Paul Allen team finds aircraft carrier 76 years after Coral Sea sinking

Paul Allen's quest to find lost ships discovers one of the first U.S. aircraft carriers.

I can only imagine what it must be like to be aboard one of the most modern vessels in the world, searching the ocean floor for ancient wreckages. Some days I wish I were a billionaire or worked for one, so I could make history like the crew of Paul Allen's research vessel Petrel. Sunday's discovery? USS Lexington. The name might not ring a bell unless you're a WWII or navy buff. But there's a reason "Lady Lex" was on Paul Allen's list.

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"Lexington was on our priority list because she was one of the capital ships that was lost during WWII,” said Robert Kraft, Director of Subsea Operations for Paul Allen. “Based on geography, time of year and other factors, I work together with Paul Allen to determine what missions to pursue. We’ve been planning to locate the Lexington for about six months and it came together nicely.”

Lexington has a fascinating history that includes time in Puget Sound at the end of 1929. That year, Western Washington had suffered a drought, and there was a shortage of hydro-electric power in Tacoma. After some convincing, the secretary of the navy finally agreed to lend a hand. USS Lexington sailed into Tacoma, tied up to Baker Dock and its huge boilers supplied about a quarter of the city's power for a month, ending January 17, when it finally rained enough to fill reservoirs.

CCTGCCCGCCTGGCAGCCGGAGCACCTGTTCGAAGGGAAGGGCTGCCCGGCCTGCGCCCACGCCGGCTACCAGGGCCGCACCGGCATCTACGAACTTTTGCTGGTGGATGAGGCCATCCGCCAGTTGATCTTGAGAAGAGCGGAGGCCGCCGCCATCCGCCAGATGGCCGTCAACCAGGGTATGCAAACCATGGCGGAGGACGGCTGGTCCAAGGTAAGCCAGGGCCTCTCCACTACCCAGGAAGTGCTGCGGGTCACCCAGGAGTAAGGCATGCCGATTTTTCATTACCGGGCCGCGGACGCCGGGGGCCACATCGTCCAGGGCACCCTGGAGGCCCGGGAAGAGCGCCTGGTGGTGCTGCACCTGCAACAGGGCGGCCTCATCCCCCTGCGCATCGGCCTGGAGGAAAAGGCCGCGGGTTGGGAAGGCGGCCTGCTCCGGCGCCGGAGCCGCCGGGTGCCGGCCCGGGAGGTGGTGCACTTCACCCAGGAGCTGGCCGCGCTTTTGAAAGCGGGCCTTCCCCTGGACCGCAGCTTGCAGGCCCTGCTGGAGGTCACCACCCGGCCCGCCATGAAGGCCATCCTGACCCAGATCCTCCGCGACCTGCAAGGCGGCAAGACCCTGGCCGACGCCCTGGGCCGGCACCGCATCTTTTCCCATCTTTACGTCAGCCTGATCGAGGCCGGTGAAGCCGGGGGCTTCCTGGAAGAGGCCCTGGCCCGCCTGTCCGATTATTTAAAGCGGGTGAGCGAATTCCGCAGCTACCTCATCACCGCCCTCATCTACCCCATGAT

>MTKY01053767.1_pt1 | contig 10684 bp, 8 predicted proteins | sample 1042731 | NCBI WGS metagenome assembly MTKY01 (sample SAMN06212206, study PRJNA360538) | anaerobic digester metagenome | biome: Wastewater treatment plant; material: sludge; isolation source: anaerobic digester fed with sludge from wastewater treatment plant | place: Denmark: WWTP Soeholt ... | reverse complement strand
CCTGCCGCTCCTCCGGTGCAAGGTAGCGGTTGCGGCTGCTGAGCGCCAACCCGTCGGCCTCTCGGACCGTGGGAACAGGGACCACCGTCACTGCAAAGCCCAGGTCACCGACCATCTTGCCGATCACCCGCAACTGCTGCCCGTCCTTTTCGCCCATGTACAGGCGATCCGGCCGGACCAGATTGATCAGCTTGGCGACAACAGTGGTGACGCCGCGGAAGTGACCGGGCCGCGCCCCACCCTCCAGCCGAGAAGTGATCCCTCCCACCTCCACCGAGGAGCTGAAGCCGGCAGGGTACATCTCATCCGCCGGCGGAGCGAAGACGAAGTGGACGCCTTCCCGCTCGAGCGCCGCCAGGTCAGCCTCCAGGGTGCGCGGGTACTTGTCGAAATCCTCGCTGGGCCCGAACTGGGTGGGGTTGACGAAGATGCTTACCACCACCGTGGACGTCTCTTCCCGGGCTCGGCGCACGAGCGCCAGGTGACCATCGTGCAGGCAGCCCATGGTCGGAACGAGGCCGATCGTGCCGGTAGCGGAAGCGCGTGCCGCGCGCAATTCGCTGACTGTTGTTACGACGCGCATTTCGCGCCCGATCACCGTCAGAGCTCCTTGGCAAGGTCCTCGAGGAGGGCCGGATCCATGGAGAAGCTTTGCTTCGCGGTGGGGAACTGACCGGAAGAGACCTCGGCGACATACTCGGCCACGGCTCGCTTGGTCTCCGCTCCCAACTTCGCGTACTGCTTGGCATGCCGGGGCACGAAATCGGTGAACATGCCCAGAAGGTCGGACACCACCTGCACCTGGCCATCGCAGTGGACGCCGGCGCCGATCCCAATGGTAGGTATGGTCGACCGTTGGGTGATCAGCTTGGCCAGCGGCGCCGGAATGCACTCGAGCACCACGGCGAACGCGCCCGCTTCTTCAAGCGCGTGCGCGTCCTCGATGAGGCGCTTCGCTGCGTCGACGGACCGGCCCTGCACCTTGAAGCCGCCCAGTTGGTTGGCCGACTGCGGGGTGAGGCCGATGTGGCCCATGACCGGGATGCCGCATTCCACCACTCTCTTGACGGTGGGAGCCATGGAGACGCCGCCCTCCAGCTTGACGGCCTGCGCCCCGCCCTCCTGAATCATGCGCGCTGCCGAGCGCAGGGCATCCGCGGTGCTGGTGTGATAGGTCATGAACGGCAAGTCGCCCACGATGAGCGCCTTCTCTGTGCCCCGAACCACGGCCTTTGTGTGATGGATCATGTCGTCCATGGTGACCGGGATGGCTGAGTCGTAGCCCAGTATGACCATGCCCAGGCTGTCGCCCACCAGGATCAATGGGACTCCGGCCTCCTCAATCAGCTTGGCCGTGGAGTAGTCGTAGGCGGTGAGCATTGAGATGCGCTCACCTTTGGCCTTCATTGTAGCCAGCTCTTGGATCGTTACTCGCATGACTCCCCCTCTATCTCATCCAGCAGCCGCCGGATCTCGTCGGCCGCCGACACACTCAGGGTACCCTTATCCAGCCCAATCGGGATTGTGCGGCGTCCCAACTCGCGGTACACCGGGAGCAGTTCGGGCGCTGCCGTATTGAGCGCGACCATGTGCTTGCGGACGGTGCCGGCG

During the war, the Lexington found herself in the Coral Sea, off the northeast coast of Australia, in early May of 1942. There she encountered Japanese carriers. It was the first carrier vs. carrier battle in history. In the end, the Lexington sustained massive damage after several direct hits and a subsequent explosions. Two-hundred sixteen crew members died. The other 2,770 abandoned ship and were rescued by other U.S. warships on standby. Then came the order for the destroyer USS Phelps to drive five torpedoes into her hull and USS Lexington sank more than 9,000 feet to the bottom. There she sat until Sunday.

"This one is somewhat different than some of the other wrecks that we've looked for, in that there's so much evidence and so much testimony as to where she went down," said Kraft.

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Paul Allen's team has been busy in recent years with huge discoveries. In 2017 they found USS Indianapolis 18,000 feet deep. Japanese torpedoes sank it during the Battle of Leyte Gulf in the Philippines July 30, 1945. The heavy carrier was returning from a top secret mission to deliver components for the first atomic bomb used in the war. Of the 1,196 crew members aboard, only 317 survived the sinking, salt exposure, and sharks.

Also found last year was destroyer USS Ward which fired the first American shots of the war the day of the Pearl Harbor attack while on patrol, sinking a Japanese submarine. Three years to the day after the attack, a Japanese kamikaze sank Ward in the Philippines.

In 2015, Allen's team found the most powerful battleship ever built. The 863-foot Musashi was one of two Yamato-class battleships. It went down after a night of battle in Surigao Strait, one of the many engagements over four days that comprised the Battle of Leyte Gulf, the final nail in the coffin for the Imperial Japanese Navy.

Right now the focus is on USS Lexington, found after 76 years resting quietly on the ocean floor. She's the latest in a long list of lost ships Paul Allen and his team are tracking down once at a time.

"I look forward to the next part of it which is exploring the wreck," said Paul Mayer, pilot and researcher for Mr. Allen. "And then very soon after that I look forward to going and looking for the next one."

I can't wait to find out what it is.